My rating: 3 of 5 stars
I’ve been hearing about Michael J. Sullivan’s epic fantasy books for some time now, but this was my first by him. It’s definitely a good introduction to his work – although this was set in the same world as at least some of his earlier publications, I didn’t feel like I was ‘missing’ anything at any point. I guess it’s a prequel, set much earlier in time.
If you’re a fan of classic, epic fantasy, this does the job. It’s a solid, competent piece of storytelling. It checks off all the tick boxes for the genre. It’s got Men, Elves and Dwarves (I mean, Rhunes, Fhrey, and Dhereg). There’s an ancient conflict, magic, a mystic shaman, and brave heroes who stand up for their people in the face of overwhelming opposition… It’s a hefty chunk of story, as fantasy fans tend to enjoy, but it leaves room for plenty more action to come (I think 5 books are planned in this story arc.) It’s enjoyable throughout. However, it doesn’t really exceed expectations or break new ground.
The long-lived Fhrey are regarded as gods by the less-advanced Rhunes. However, this long-standing belief may be shattered when, pushed to an extreme, a young Rhune man, Raithe, kills a Fhrey. This incident may become the tipping point into conflagration, because little did the Rhunes know that Fhrey society has been fracturing under the surface. One of their tribes has become more adept at magic than any other, and their newfound powers are going to their heads: not only do they want to be viewed as gods; they’re beginning to see themselves as gods, and are pushing a ‘might makes right’ philosophy.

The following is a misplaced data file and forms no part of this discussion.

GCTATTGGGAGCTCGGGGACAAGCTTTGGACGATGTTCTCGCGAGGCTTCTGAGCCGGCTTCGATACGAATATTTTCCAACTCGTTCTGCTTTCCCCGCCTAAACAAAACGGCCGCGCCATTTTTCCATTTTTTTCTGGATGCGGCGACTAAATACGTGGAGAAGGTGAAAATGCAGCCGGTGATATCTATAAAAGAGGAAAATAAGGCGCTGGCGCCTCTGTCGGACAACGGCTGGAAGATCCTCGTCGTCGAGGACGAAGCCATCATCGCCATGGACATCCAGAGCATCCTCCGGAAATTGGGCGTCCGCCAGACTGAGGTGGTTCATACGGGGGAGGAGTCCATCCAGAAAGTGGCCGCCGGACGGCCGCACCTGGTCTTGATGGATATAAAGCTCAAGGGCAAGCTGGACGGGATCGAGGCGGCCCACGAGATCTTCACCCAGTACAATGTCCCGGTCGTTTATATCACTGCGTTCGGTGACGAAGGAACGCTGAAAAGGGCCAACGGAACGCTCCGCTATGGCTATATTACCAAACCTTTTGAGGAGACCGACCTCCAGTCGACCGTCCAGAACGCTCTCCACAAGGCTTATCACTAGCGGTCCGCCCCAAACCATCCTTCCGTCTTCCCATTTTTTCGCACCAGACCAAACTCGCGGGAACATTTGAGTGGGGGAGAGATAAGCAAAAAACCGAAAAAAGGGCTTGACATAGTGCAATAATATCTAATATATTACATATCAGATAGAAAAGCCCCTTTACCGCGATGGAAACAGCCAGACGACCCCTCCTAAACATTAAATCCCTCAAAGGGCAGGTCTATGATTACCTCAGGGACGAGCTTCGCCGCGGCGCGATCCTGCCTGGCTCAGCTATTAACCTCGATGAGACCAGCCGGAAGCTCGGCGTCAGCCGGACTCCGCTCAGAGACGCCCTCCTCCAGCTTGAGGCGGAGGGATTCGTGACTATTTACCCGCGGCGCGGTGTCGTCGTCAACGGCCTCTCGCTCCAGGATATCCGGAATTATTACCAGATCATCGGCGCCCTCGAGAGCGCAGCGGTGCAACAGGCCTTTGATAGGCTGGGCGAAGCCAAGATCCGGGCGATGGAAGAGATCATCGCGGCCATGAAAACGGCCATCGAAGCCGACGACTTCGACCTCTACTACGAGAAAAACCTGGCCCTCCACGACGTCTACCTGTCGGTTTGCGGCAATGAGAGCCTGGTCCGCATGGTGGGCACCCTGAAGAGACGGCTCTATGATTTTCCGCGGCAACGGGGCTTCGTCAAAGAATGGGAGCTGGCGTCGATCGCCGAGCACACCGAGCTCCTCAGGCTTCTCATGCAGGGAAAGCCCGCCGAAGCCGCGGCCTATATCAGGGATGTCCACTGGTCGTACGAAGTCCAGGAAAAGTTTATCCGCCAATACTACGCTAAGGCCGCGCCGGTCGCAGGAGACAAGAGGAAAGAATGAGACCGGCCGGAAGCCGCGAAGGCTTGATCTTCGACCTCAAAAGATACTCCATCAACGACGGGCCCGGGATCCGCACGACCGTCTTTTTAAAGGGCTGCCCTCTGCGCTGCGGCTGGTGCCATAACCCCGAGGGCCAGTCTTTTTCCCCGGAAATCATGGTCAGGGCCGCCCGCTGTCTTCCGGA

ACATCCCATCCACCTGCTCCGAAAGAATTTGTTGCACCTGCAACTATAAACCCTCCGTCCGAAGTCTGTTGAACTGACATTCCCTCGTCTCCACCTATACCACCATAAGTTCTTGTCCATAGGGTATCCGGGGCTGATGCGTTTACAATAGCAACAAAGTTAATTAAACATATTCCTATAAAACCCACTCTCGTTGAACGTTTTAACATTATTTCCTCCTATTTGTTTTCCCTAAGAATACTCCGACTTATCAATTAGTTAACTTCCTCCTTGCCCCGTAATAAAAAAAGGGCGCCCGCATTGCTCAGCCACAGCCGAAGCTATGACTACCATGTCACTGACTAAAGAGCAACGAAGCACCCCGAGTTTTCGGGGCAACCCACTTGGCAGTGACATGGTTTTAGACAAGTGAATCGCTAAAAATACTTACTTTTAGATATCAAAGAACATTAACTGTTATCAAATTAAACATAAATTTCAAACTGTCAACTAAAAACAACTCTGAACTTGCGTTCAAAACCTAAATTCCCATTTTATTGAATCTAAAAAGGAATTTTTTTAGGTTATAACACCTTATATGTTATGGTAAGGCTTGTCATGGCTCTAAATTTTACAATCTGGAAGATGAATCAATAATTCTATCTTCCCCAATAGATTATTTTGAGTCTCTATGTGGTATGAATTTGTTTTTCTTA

Fleeing the Fhrey, Raithe finds sanctuary in a village. However, the village is itself in internal turmoil. The chieftain has recently died, and the new chief seems intent on ignoring the sage advice of his widow, Persephone. As a matter of fact, some of his warriors seem intent on getting Persephone out of the way – possibly permanently. Their short-sightedness is poorly timed, as the village has also recently been enduring the ravages of a bear that’s rumored to be possessed by a demon. And if they can’t handle a bear, how will they survive an attack by a magic-wielding Fhrey legion?
Of course, Raithe and Persephone team up… and we take it from there.
The character’s behaviors and motivations are a little… straightforward and obvious. It felt especially clunky when the main villain was pulling his ‘manipulation techniques’ on the young prince. There isn’t an enormous amount of depth or subtlety, and some characters are remarkably resistant to seeing things that are right in front of their eyes, even when they’re not actually supposed to be dim-witted. Regardless, it’s a fun story.
Many thanks to Del Rey and NetGalley for the opportunity to try out this author. As always, my opinions are solely my own.